Man Who Shot Pope John Paul II in 1981 Brings White Roses to Late Pontiff's Tomb

Pope John Paul II visits with Mehmet Ali Agca in a Roman prison in 1983 to let him know that he is forgiven for the shooting that left the Pope critically wounded.
Pope John Paul II visits with Mehmet Ali Agca in a Roman prison in 1983 to let him know that he is forgiven for the shooting that left the Pope critically wounded. | (Photo: Reuters)

The man who attempted to assassinate former Pope John Paul II in 1981 visited the late pontiff's grave at the Vatican on Saturday, placed flowers on his tomb and also requested to meet with Pope Francis, Italian media outlets have reported.

Mehmet Ali Agca, now 56 years old, made an attempt ot the pope's life on May 13, 1981, by shooting the pope twice at close range while the pontiff was traveling in an open vehicle through St. Peter's Square in the Vatican City. Although the attack did not kill John Paul II, it left the pope critically wounded with one bullet going through his abdomen and another that just barely missed his heart.

Agca, who is originally from Turkey and was a member of the far-right neo-fascist group Grey Wolves, was initially given a life sentence for the assassination attempt. However, Agca only served 19 years in Italian prison before he was pardoned by Italian President Carlo Azeglio Ciampi in 2000.

After Agca was released from Italian jail, Agca was deported back to Turkey where he was given another life sentence for the 1979 murder of a newspaper editor, but the sentence was reduced to just 10 years in a Turkish prison.

While Agca was still in jail in Italy in 1983, the pope visited Agca to let him know that he was forgiven for the shooting. The pope had also visited with Agca's mother and brother.

On Saturday, Agca called an Italian newspaper, La Repubblica, to announce that he arrived at the Vatican for the first time since he shot John Paul II over 33 years ago, Reuters reports. Exactly 31 years to the day that the pontiff visited Agca in the Roman prison, Agca laid down two bouquets of white roses on John Paul II's tomb and asked to meet with the current pontiff, Pope Francis.

Agca's visit to the Vatican was confirmed to Reuters by the Vatican's deputy spokesman, Father Ciro Benedittini.

Agca told the Italian news source ANSA earlier in December that he wanted to visit the tomb because he was not able make it to his funeral in 2005 to pay his final respects since he was still imprisoned at the time.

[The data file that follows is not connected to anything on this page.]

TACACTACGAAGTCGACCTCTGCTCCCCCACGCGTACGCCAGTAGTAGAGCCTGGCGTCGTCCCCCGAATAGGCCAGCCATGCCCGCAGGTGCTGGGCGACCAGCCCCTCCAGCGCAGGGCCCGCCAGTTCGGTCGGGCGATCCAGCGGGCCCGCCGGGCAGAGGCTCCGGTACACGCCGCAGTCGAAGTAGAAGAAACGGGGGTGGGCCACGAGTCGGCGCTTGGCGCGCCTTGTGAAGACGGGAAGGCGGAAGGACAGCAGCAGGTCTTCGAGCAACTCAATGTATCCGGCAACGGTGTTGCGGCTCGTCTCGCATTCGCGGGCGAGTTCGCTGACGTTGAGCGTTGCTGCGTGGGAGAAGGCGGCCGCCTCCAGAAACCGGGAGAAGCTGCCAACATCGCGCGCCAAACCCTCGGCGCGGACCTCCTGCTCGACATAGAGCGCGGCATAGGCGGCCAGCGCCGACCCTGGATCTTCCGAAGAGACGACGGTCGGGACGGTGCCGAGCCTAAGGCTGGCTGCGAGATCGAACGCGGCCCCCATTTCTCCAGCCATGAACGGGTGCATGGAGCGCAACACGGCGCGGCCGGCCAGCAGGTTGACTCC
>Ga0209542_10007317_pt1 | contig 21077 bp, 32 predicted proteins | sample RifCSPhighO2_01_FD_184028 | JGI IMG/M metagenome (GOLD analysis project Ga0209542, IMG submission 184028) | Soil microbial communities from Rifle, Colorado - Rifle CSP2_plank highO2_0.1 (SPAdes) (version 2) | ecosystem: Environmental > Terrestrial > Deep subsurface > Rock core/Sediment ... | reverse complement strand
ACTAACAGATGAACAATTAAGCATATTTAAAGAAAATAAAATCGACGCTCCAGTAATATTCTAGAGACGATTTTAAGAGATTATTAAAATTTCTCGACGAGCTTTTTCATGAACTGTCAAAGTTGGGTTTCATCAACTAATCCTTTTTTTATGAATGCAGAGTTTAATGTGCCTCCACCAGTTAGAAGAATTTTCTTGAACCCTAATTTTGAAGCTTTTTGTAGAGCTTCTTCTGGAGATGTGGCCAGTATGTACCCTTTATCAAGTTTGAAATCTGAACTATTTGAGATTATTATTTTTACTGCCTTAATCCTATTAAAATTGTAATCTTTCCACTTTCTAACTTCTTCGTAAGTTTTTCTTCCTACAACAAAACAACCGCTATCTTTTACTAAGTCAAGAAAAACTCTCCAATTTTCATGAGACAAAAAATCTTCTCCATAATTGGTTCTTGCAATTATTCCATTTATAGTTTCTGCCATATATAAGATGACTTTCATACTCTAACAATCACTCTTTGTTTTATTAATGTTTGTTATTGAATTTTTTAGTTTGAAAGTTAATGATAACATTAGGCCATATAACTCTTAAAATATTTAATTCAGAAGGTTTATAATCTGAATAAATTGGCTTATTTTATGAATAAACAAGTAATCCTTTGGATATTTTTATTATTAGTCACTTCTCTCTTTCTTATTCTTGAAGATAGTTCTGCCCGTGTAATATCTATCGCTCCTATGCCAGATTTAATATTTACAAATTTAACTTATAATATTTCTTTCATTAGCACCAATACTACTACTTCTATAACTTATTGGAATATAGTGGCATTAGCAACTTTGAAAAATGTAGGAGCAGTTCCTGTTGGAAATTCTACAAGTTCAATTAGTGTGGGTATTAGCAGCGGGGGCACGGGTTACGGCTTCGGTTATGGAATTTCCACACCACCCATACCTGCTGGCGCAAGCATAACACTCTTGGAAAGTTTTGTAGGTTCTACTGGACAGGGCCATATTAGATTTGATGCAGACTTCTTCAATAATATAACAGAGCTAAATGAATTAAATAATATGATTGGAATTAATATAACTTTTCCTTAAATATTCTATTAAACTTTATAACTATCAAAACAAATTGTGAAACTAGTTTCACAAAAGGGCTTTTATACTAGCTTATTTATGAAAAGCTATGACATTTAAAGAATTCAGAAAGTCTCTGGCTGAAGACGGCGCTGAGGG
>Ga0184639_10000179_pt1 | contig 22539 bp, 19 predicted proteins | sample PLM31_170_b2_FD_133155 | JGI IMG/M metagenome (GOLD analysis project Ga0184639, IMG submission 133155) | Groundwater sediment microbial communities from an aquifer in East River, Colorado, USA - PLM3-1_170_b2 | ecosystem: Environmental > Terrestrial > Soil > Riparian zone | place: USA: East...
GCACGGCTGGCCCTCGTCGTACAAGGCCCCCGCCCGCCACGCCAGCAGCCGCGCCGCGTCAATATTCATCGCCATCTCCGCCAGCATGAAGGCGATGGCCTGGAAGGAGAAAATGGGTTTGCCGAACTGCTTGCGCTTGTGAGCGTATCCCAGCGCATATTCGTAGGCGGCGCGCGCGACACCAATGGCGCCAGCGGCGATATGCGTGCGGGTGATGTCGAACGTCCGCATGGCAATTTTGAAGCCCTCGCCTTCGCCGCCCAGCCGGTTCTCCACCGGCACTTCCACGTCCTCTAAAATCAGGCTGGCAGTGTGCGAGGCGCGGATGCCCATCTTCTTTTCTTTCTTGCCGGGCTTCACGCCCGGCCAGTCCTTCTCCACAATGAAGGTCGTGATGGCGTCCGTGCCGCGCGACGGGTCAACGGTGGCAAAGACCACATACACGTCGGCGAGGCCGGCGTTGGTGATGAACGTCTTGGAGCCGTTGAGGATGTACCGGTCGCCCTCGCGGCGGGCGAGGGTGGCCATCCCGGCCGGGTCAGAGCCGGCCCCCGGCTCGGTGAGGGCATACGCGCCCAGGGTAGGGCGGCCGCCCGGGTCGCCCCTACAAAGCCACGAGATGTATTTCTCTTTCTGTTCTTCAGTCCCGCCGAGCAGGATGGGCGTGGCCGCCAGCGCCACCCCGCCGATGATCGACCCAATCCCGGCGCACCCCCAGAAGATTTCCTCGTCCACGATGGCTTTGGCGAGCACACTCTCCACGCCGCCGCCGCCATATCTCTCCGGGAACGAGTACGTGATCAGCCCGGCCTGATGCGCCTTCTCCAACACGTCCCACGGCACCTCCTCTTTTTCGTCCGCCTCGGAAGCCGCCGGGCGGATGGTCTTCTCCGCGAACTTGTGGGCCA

"I would like to go to the tomb of John Paul II, who visited me in prison," Agca said. "I couldn't go to his funeral, so I would like to pay my respects to a spiritual brother."

Although Agca wanted to have a face-to-face meeting with Pope Francis, the Vatican rejected his request. When Pope Francis visited Turkey last month, Agca also made a request to visit with the pope but his request was denied then as well.

"He has put flowers on the tomb of John Paul II. It think that is enough," Vatican spokesman Federico Lombardi told La Repubblica.

Agca said that he accessed Italy after traveling, with the "help of a few friends," through Greece and Austria. After visiting the Vatican and laying down the flowers, Agca was detained by Italian police.

On Monday, Italian judicial officials ordered Agca to be "expelled" from Italy because he had accessed the country without a visa. Agca is scheduled to be deported back to Istanbul via a Turkish airlines flight on Monday night, police officials told ANSA.

Agca is not the only one to make an attempt on Pope John Paul II's life. In 1982, a Spanish priest tried to stab the pontiff with a bayonet. Although the Pope was injured in the attempt, he escaped with non-life threatening wounds. Additionally in 1995, an Al-Qaeda assassination plot against the pope was spoiled.

Pope Saint John Paul II was canonized in April 2014.

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